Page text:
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The Italians were more than confident in their abilities. In a colony bordering Ethiopia, they concentrated an army of 20,000, armed and equipped with the latest technology of the 19th century. The experience of other countries suggested that this should be enough to conquer any “savages”. In the end, in 1867, thirteen thousand people were enough for the British to surround the Ethiopian Negus Theodoros II in a swift military campaign and force him to shoot himself in order to avoid shameful captivity.

Under the command of General Orestes Baratieri, Italian troops begin a cautious, methodical expansion beyond Eritrea, capturing territories controlled by Ethiopian feudal lords who have not yet recognized Menelik’s rule. Formally, this was not yet a war with Abyssinia, but everyone understood what was going on. Only one thing the Italians did not take into account – the new negus negesti had qualities that the leader of any state would envy.

Menelik, nicknamed “The Leopard” by his people, was the son of the ruler of the semi-independent province of Shoah. He became the father-in-law of Theodoros II, but decided to oppose the emperor at the first opportunity – the reason for this was the desire to avenge his father, who was killed by the order of the Negus. But with the next ruler, Yohannis IV, Menelik was on good terms, and together with him conducted a number of campaigns of conquest aimed at restoring the unity of the country. In 1889, Menelik himself ascends to the Ethiopian throne, by that time enjoying the well-deserved respect of his subjects. He has more than ten years of successful military campaigns, experience in strategic planning and tactical army command in battle.

Realizing the inevitability of a large-scale war, Menelik II decided not to avoid it. After declaring his refusal to abide by the agreement concluded in 1889, he creates an extensive spy network in Eritrea, the Italian colony, receiving information about every step of the enemy. Having established diplomatic contacts with Russia and France, he purchases modern small arms and, with the help of military specialists who have arrived in Ethiopia, trains his fighters in the tactics of European armies. A call is announced, to which all the feudal rulers of individual regions had to obey, standing under arms personally and bringing soldiers with them.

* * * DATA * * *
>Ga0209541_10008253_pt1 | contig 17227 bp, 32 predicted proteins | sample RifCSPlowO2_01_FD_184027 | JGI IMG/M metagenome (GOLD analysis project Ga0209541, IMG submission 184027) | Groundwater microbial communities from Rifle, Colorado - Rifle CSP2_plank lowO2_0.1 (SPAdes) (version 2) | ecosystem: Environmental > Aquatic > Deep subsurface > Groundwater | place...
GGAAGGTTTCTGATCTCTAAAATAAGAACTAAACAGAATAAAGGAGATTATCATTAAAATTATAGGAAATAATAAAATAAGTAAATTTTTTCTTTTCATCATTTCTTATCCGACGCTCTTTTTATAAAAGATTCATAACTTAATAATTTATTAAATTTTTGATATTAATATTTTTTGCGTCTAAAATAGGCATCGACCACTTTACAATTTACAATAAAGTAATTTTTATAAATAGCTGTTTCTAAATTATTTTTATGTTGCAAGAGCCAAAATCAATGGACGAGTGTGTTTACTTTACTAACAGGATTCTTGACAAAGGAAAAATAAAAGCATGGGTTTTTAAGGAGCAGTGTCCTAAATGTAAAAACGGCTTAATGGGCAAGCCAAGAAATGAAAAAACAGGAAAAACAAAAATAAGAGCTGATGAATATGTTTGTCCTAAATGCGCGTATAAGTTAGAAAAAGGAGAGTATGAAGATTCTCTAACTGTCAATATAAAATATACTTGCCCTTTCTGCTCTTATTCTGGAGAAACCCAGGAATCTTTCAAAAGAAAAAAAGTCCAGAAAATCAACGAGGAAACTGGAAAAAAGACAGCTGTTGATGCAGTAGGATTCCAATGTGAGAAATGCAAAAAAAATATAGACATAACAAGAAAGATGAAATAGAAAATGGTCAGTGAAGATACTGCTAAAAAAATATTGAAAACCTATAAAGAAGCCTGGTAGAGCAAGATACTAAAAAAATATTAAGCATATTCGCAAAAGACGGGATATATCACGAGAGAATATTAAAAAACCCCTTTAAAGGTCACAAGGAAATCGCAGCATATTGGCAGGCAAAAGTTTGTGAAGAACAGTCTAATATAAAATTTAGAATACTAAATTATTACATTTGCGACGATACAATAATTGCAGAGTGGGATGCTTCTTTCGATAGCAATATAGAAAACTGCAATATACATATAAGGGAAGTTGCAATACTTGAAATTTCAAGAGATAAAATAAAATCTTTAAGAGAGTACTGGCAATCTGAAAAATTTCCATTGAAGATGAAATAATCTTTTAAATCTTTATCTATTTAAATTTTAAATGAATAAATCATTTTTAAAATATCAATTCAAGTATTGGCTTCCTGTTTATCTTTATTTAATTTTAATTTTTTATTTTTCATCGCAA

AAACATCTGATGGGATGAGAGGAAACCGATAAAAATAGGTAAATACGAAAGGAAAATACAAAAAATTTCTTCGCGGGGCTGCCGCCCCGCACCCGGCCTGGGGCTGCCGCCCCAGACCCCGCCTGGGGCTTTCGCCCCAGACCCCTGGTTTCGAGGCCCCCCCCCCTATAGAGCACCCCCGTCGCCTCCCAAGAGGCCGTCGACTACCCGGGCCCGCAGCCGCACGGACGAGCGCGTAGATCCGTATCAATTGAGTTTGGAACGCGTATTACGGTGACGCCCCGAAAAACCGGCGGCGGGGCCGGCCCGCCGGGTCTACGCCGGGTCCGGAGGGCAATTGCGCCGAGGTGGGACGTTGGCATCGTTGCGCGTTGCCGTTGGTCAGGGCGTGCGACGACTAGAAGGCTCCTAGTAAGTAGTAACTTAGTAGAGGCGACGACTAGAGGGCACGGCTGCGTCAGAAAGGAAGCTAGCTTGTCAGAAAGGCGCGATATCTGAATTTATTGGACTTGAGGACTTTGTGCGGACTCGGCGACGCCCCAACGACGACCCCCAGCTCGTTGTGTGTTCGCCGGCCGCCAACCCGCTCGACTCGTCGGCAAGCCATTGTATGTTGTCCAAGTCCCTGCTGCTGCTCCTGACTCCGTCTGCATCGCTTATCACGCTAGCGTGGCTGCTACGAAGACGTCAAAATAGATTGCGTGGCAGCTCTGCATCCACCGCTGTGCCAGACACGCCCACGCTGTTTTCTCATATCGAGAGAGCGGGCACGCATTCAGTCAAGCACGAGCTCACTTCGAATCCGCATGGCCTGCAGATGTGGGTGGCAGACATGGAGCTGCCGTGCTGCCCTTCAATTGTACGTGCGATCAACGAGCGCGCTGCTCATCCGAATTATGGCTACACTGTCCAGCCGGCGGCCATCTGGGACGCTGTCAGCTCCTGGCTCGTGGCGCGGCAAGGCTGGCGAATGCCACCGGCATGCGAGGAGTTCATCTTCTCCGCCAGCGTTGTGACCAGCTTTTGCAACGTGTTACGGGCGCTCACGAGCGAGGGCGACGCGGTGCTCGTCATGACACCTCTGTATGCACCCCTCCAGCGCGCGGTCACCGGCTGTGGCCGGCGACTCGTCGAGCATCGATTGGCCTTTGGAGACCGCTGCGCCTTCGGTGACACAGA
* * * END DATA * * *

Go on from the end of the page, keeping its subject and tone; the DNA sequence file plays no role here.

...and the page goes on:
Menelik manages to collect more than 80 thousand soldiers. I must say that the idea that they were armed with bows and spears is not entirely true – there were fifteen percent of such fighters. The rest had firearms, albeit an outdated smoothbore with flint locks. The most efficient units had about four thousand modern rifles purchased in Europe. There was artillery – about forty guns of various calibers. Not God knows what, but comparable to what the Italian colonial troops had. According to some reports, the Ethiopian artillery was commanded by Russian military specialists. The Ethiopians compensated for the lack of weapons and training with the courage that Menelik was able to kindle in the hearts of his subjects, urging them to stand up to defend their homeland, and with good accuracy. At the end of 1895, the Negus goes on a campaign,

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Menelik II at different periods of his life